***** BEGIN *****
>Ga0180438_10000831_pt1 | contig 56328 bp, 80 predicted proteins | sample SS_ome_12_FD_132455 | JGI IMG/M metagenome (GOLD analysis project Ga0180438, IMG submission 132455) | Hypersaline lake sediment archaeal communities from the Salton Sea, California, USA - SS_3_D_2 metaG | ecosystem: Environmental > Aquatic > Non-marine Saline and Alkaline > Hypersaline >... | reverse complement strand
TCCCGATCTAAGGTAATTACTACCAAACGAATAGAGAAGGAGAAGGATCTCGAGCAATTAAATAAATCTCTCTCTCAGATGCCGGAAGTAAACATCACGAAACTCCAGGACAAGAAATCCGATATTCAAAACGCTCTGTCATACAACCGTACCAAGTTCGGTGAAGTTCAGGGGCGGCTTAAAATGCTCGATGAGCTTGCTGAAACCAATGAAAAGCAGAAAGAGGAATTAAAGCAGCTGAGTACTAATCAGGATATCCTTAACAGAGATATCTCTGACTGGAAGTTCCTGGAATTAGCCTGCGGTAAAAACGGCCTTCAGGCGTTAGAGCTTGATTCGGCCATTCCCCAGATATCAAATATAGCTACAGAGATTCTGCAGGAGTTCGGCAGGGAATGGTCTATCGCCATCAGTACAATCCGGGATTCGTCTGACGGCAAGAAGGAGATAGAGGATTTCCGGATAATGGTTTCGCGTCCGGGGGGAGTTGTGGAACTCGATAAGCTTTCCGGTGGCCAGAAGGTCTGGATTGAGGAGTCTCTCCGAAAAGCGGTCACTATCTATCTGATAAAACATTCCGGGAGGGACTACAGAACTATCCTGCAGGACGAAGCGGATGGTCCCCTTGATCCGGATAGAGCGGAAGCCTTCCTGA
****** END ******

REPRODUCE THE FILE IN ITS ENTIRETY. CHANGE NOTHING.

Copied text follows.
>Ga0180438_10000831_pt1 | contig 56328 bp, 80 predicted proteins | sample SS_ome_12_FD_132455 | JGI IMG/M metagenome (GOLD analysis project Ga0180438, IMG submission 132455) | Hypersaline lake sediment archaeal communities from the Salton Sea, California, USA - SS_3_D_2 metaG | ecosystem: Environmental > Aquatic > Non-marine Saline and Alkaline > Hypersaline >... | reverse complement strand
TCCCGATCTAAGGTAATTACTACCAAACGAATAGAGAAGGAGAAGGATCTCGAGCAATTAAATAAATCTCTCTCTCAGATGCCGGAAGTAAACATCACGAAACTCCAGGACAAGAAATCCGATATTCAAAACGCTCTGTCATACAACCGTACCAAGTTCGGTGAAGTTCAGGGGCGGCTTAAAATGCTCGATGAGCTTGCTGAAACCAATGAAAAGCAGAAAGAGGAATTAAAGCAGCTGAGTACTAATCAGGATATCCTTAACAGAGATATCTCTGACTGGAAGTTCCTGGAATTAGCCTGCGGTAAAAACGGCCTTCAGGCGTTAGAGCTTGATTCGGCCATTCCCCAGATATCAAATATAGCTACAGAGATTCTGCAGGAGTTCGGCAGGGAATGGTCTATCGCCATCAGTACAATCCGGGATTCGTCTGACGGCAAGAAGGAGATAGAGGATTTCCGGATAATGGTTTCGCGTCCGGGGGGAGTTGTGGAACTCGATAAGCTTTCCGGTGGCCAGAAGGTCTGGATTGAGGAGTCTCTCCGAAAAGCGGTCACTATCTATCTGATAAAACATTCCGGGAGGGACTACAGAACTATCCTGCAGGACGAAGCGGATGGTCCCCTTGATCCGGATAGAGCGGAAGCCTTCCTGA